"I have three main bicycles at the moment. My commuter bike is a black, super old, beat up Sierra Schwinn mountain bike. This is the bike I used on my first two long distance bicycle tours. It's been run over by a van and hammered back into place. It consists of bike parts from about a dozen different bikes. I call this bike the "Resurrection 9000" because that's how many times I've brought the bike back to life. It really is a junker! But I love it."


"My other main bike is a Fuji Touring bike. I bought this bike in 2003 for a long-distance bike ride up the East Coast of the United States... and I've since used the bike on four additional long-distance tours. It's a great bike for touring, but it's a great commuter bike as well. With the racks on the front and the back, it's a great way to carry my groceries and other items from around town back to my house or wherever they need to go."


"I also have a Bike Friday New World Tourist (a folding bicycle), which I use on shorter trips that require me to take a plane, train or bus. This is the bike I rode last year while cycling through Europe for 9 months. I took this bike with me to Europe, instead of my full-sized Fuji Touring Bike, because I knew I was planning to take the train a lot. During my 9 months in Europe I took 35 different trains with the bike, 5 buses, 2 boats, 1 car and 2 trips by plane."

In your opinion, what’s the best part about cycling?

"My favorite part about cycling is that it is a great way to meet people. When you are just walking around on foot or driving around in your car, it is too easy to just keep to yourself. You don't really have a reason to talk to people. But when you ride a bike you are much more approachable... and it is a whole lot easier to approach people as well. As a naturally shy and reserved individual, this is the part of cycling that has benefited me the most."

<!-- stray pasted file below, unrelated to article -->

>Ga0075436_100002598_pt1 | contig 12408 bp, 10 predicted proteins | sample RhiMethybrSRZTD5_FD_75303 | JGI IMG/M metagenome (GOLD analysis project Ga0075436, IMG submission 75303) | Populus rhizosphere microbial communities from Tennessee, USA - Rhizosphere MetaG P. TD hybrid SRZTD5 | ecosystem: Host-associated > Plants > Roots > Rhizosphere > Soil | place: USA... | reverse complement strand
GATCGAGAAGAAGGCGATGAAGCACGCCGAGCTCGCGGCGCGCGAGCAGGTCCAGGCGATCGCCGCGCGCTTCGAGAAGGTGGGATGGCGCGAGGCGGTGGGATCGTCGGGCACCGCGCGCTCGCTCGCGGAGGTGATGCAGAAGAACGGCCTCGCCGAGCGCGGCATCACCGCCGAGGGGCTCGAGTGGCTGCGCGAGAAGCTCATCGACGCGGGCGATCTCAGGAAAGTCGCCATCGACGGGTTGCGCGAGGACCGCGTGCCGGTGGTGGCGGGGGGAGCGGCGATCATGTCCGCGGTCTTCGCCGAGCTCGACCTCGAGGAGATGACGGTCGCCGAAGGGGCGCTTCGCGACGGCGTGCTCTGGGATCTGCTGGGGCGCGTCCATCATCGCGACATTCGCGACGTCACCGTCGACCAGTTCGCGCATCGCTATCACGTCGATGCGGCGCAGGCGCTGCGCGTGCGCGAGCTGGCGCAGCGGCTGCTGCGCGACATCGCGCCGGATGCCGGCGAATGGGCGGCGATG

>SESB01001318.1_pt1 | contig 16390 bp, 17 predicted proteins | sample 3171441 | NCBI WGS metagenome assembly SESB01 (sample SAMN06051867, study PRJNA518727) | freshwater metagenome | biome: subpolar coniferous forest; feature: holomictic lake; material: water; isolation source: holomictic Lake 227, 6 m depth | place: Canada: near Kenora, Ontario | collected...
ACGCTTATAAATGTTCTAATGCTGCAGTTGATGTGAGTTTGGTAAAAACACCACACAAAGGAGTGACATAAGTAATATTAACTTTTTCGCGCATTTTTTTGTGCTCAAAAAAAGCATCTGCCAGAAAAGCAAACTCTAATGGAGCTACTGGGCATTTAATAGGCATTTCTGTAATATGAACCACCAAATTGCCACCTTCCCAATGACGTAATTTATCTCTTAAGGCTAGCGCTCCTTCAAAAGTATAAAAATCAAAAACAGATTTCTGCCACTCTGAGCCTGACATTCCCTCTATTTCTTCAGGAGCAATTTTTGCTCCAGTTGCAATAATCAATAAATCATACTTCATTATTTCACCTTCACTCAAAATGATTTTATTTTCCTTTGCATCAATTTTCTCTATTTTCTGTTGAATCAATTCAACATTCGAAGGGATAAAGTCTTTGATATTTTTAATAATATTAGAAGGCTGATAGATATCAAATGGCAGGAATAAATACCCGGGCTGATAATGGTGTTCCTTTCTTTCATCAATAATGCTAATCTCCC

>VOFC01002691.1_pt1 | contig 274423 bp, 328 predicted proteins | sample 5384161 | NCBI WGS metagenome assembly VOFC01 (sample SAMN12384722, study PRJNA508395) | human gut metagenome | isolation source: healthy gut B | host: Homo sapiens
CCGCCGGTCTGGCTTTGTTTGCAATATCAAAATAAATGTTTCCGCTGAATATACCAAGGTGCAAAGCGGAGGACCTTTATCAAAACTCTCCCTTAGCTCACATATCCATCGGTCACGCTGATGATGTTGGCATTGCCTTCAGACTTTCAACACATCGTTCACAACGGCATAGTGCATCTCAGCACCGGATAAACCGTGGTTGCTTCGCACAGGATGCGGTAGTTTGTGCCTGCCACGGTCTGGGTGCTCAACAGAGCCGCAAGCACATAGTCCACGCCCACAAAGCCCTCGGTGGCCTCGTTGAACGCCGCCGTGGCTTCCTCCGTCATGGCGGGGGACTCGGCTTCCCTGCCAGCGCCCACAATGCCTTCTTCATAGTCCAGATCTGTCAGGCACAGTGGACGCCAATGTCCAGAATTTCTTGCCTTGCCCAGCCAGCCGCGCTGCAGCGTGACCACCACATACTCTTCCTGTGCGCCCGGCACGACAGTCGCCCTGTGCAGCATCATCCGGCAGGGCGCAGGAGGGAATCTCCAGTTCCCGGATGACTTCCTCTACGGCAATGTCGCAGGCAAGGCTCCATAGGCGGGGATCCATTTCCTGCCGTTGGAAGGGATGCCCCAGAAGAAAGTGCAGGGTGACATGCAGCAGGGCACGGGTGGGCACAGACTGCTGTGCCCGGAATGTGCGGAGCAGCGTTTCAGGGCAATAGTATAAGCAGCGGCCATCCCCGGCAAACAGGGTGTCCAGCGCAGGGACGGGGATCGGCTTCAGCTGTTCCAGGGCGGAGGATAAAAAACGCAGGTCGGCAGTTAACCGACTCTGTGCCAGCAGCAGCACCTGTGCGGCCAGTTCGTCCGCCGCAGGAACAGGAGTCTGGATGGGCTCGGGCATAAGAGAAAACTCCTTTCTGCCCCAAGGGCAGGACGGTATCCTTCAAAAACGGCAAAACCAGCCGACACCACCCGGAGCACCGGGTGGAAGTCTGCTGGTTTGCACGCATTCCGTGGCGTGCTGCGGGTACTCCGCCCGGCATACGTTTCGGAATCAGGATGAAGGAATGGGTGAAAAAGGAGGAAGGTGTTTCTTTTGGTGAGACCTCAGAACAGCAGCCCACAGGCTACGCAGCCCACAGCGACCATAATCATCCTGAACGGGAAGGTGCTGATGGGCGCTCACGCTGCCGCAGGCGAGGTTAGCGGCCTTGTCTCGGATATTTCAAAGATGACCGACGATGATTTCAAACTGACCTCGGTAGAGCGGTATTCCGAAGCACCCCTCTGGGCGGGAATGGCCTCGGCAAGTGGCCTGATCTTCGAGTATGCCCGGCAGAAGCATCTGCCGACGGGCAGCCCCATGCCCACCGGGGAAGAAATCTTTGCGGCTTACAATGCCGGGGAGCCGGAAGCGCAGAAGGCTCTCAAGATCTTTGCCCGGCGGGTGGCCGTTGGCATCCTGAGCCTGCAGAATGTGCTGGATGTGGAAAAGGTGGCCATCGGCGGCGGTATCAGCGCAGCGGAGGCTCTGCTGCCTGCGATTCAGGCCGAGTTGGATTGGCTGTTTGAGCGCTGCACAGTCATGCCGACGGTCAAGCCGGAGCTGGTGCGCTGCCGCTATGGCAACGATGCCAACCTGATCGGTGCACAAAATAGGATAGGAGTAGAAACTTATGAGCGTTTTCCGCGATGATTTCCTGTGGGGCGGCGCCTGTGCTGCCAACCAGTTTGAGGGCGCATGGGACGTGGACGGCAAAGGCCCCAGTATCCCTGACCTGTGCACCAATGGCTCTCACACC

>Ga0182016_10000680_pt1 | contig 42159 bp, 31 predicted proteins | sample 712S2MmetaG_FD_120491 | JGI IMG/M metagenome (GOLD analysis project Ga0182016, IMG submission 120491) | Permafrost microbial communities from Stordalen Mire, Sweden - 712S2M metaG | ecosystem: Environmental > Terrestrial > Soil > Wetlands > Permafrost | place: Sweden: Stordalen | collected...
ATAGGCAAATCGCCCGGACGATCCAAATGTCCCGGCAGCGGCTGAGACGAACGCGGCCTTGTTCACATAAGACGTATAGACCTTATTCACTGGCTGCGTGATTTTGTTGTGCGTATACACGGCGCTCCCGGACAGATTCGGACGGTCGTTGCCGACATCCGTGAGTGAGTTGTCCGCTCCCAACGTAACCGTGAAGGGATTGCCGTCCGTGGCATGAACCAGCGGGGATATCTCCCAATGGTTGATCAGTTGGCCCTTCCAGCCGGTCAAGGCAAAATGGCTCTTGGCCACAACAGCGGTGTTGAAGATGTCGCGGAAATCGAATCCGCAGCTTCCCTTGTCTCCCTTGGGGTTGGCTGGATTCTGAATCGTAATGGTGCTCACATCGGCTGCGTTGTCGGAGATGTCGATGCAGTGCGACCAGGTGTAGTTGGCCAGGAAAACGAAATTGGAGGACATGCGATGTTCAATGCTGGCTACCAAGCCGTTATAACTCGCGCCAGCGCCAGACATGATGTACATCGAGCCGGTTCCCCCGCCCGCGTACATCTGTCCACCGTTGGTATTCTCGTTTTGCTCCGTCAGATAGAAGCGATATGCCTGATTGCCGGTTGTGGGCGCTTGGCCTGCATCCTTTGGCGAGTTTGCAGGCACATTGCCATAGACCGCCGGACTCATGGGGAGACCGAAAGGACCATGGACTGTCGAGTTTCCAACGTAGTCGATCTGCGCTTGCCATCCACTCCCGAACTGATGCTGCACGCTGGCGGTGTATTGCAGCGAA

What’s the worst?

"I think the worst part about cycling would have to be... um... other cyclists. Over the years I've just encountered so many people riding bikes who think they are better than I am because they are riding a more expensive bicycle or because they have the high-tech racing jersey's or whatever else. Not all cyclists are like this of course, but many of them are. I call these people "bicycle bullies" and I avoid them like the plague. I don't race bikes (although I used to - in college) and I rarely ever go over 20 miles per hour. I don't see cycling as a sport... and therefore I don't feel the need to dress up in fancy clothes or tweak my bike in order to make it more aerodynamic. More than anything though, I don't go out of my way to put people down because they are wearing clothes or using gear that is in-superior to my own. In much the same way that I don't try to coerce my friends or family into riding a bike, I don't go out of my way to put other cyclists down. Some people like to do this, however, and it really ticks me off. "


What are three pieces of advice you would give to someone starting/ considering commuting by bike?

"I don't have three pieces of advice. I have one. "

"My piece of advice is this: If you still have your car and you want to start commuting by bike, your car is going to constantly be calling to you each and every time you leave your house. You'll think to yourself, "I need to go to the store. I should take the bike, but I think I'll take the car, because it will only take a minute." But if you get rid of the car, you'll force yourself to ride your bike instead. So that's my advice! Just get rid of the car, or at the very least, make it extremely difficult to drive the car instead of take your bike. Maybe you could have a family member hide your car keys? Or maybe you could store your car at a friend's house on the other ride of town. That way, you pretty much have to take the bike. "


Anything else you would like to add?

"I think a lot of people have this misconception that you have to be a cycling nut in order to ride your bike or commute to work or anything like that. The truth is, you don't have to be a cycling nut. You don't have to wear special cycling clothes. And you don't have to have a thousand+ dollar bicycle. You just have to know how to ride... and you have to want to be out there."

"Get in the habit of riding your bike; do it for a month or two; and before you know it, you'll be addicted!"
Darren Alff

http://www.bicycletouringpro.com/

1 comment:

  1. thats exactly how i got into biking. got rid of my car and i was forced to biked everywhere i needed to go. its been 3 years now im happy with my decision